- create a plurality of trajectories as a function of the policy;

- ascertain the costs for each of the trajectories of the plurality of trajectories;

- optimize the Gaussian process in such a way that, for the plurality of trajectories, the Gaussian process estimates the ascertained costs as a function of used parameters of the Gaussian mixture model;

- ascertain optimal parameters for the Gaussian mixture model with the aid of the Gaussian process, so that the Gaussian process outputs optimal costs for the optimal parameters;

- replace the parameters of the Gaussian mixture model with the optimal parameters;

- supply sensor signals to the Gaussian mixture model;

- output, by the Gaussian mixture model, a partial trajectory, using the supplied sensor signals;

- ascertain an actuation signal as a function of the partial trajectory; and

- activate and control an actuator of the robot using the actuation signal.

10. A non-transitory machine-readable memory medium on which is stored a computer program for optimizing a predefined policy for a robot, the policy being a Gaussian mixture model that outputs at least one partial trajectory as a function of a starting state and a target state of the robot, the computer program, when executed by a computer, causing the computer to perform the following steps:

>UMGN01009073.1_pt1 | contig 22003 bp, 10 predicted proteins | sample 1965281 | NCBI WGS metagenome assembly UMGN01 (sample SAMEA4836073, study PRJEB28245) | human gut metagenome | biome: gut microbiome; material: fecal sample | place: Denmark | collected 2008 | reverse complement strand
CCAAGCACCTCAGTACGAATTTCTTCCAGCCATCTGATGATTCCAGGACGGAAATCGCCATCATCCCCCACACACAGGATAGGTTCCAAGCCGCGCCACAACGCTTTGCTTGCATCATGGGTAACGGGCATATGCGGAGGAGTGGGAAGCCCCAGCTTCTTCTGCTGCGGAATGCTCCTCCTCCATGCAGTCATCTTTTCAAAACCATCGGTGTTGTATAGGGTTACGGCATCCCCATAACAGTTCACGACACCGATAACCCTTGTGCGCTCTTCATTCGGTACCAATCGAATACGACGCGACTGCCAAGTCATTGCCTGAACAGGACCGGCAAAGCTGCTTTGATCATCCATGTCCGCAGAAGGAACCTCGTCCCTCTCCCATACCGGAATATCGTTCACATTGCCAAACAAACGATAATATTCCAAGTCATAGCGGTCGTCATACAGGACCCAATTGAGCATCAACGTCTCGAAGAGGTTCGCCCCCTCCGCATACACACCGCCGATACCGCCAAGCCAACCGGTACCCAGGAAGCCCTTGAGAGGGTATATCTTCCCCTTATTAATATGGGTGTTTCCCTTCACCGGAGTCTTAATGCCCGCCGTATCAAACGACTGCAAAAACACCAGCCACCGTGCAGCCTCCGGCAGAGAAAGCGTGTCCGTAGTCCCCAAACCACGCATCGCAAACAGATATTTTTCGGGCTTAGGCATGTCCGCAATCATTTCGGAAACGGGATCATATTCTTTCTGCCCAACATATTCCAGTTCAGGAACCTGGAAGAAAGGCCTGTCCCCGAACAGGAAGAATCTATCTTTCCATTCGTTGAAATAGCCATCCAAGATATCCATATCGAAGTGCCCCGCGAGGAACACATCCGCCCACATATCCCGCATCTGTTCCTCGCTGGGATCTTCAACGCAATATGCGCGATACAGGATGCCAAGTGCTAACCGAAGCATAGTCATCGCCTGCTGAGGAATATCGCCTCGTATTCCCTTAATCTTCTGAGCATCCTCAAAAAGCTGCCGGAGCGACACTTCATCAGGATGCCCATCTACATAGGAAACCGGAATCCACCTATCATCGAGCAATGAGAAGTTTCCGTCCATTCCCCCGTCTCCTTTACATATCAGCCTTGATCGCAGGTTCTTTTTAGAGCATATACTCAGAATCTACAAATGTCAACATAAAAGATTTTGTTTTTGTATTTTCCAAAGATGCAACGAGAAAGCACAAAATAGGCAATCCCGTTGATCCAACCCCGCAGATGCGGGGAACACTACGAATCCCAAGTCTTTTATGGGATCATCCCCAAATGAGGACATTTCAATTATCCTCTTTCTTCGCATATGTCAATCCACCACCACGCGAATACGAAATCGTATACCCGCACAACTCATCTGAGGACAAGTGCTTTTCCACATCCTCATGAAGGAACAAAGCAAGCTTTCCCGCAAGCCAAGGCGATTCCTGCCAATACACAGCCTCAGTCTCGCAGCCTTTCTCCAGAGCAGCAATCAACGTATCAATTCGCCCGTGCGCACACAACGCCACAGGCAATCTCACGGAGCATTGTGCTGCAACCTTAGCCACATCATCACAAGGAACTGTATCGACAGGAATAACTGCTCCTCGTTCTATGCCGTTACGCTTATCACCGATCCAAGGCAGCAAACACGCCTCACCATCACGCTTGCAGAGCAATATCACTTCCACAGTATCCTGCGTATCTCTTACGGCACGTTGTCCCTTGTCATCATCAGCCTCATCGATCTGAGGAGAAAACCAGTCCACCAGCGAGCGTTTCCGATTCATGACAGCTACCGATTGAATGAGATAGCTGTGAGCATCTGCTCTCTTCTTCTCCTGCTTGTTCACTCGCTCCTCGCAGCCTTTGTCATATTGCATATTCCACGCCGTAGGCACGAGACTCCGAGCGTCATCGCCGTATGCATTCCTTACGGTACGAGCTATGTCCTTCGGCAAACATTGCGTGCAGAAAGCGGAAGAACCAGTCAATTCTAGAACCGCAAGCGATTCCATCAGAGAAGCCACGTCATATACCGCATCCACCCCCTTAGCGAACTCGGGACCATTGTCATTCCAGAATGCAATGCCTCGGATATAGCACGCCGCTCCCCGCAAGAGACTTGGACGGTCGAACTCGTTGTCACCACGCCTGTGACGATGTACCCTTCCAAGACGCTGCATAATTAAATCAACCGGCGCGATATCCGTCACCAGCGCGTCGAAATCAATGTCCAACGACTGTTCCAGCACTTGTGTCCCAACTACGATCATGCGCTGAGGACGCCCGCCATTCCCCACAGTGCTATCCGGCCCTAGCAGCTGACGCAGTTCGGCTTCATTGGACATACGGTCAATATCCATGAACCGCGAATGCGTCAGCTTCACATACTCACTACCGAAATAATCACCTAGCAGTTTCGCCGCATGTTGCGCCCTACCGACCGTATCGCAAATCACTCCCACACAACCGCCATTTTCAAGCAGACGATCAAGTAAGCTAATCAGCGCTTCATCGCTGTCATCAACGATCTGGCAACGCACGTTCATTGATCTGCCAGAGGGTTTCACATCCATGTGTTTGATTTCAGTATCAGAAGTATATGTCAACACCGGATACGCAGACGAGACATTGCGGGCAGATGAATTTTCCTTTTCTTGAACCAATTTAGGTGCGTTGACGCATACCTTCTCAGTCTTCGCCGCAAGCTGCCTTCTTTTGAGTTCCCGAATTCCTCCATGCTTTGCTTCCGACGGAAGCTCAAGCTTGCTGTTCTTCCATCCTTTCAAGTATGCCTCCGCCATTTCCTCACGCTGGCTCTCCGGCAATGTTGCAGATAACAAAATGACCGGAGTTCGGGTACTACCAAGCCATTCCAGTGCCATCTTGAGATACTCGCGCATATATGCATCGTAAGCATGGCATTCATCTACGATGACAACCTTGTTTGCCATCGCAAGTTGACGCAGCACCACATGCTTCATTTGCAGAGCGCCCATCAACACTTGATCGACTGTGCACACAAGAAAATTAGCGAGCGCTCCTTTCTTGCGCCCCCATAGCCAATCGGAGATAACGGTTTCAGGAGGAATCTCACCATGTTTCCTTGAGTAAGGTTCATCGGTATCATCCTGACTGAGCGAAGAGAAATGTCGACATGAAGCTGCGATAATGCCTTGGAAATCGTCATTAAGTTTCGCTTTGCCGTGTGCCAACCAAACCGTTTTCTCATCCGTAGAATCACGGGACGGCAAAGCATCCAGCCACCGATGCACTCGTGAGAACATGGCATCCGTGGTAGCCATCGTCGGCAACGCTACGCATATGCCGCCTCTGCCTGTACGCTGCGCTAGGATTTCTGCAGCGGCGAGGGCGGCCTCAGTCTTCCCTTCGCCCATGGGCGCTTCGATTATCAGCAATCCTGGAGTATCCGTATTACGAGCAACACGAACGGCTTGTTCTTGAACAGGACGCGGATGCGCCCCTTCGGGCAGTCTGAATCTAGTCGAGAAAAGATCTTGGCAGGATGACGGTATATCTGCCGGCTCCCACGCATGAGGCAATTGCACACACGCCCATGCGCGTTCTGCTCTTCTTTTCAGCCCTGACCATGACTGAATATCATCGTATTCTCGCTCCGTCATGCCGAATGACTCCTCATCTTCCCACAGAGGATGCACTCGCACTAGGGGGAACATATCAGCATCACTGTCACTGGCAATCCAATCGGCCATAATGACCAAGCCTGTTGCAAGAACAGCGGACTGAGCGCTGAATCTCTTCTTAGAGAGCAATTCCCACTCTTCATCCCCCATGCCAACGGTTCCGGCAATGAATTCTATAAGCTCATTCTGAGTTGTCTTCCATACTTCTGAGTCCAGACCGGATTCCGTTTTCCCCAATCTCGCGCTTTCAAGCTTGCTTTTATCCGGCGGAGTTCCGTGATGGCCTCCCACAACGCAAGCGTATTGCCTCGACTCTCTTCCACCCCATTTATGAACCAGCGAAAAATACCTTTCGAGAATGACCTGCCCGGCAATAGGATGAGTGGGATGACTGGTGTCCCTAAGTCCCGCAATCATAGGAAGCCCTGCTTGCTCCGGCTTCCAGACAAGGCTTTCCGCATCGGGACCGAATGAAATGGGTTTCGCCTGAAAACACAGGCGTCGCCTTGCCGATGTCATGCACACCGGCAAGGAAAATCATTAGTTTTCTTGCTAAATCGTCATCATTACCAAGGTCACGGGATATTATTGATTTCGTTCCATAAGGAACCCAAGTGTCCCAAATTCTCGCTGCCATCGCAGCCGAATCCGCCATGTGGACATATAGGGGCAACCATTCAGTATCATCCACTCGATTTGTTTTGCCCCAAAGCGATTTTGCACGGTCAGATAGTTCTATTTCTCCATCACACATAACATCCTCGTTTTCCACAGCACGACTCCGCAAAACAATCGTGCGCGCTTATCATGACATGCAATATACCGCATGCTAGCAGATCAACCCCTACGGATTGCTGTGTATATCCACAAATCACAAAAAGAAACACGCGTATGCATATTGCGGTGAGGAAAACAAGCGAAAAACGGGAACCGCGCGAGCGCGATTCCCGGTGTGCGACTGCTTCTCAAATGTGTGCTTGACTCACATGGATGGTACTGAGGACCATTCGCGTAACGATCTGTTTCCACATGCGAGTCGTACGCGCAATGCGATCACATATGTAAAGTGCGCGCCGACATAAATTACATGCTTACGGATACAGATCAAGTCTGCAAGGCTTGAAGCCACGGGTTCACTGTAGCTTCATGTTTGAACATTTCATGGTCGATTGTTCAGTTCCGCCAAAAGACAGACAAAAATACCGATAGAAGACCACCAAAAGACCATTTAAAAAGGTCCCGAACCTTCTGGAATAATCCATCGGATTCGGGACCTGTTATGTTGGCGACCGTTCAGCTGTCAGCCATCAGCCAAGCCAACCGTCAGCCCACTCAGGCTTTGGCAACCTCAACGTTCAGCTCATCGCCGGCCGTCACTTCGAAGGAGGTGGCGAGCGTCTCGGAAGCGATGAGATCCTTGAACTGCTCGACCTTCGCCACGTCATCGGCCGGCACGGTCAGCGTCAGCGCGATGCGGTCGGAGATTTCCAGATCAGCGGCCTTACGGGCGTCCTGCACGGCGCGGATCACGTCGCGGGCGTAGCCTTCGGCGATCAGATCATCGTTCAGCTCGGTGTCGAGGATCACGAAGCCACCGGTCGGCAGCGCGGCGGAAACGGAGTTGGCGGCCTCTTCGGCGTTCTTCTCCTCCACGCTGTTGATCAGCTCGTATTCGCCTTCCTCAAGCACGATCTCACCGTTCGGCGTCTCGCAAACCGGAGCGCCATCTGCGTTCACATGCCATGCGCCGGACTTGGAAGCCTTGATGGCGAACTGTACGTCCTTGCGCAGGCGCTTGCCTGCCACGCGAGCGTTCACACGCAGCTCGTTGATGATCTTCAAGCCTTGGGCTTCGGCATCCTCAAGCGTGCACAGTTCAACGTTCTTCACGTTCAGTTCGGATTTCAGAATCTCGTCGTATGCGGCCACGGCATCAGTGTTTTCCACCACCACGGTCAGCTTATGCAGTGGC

- initializing a Gaussian process that is suitable for estimating, as a function of a parameterization of the Gaussian mixture model, costs that the robot must incur in order to reach the target state, the Gaussian process including at least one kernel which obtains an input parameter as a function of a distance that is ascertained between probability distributions, which are characterized in each case by the Gaussian mixture model and the Gaussian process, according to a probability product kernel;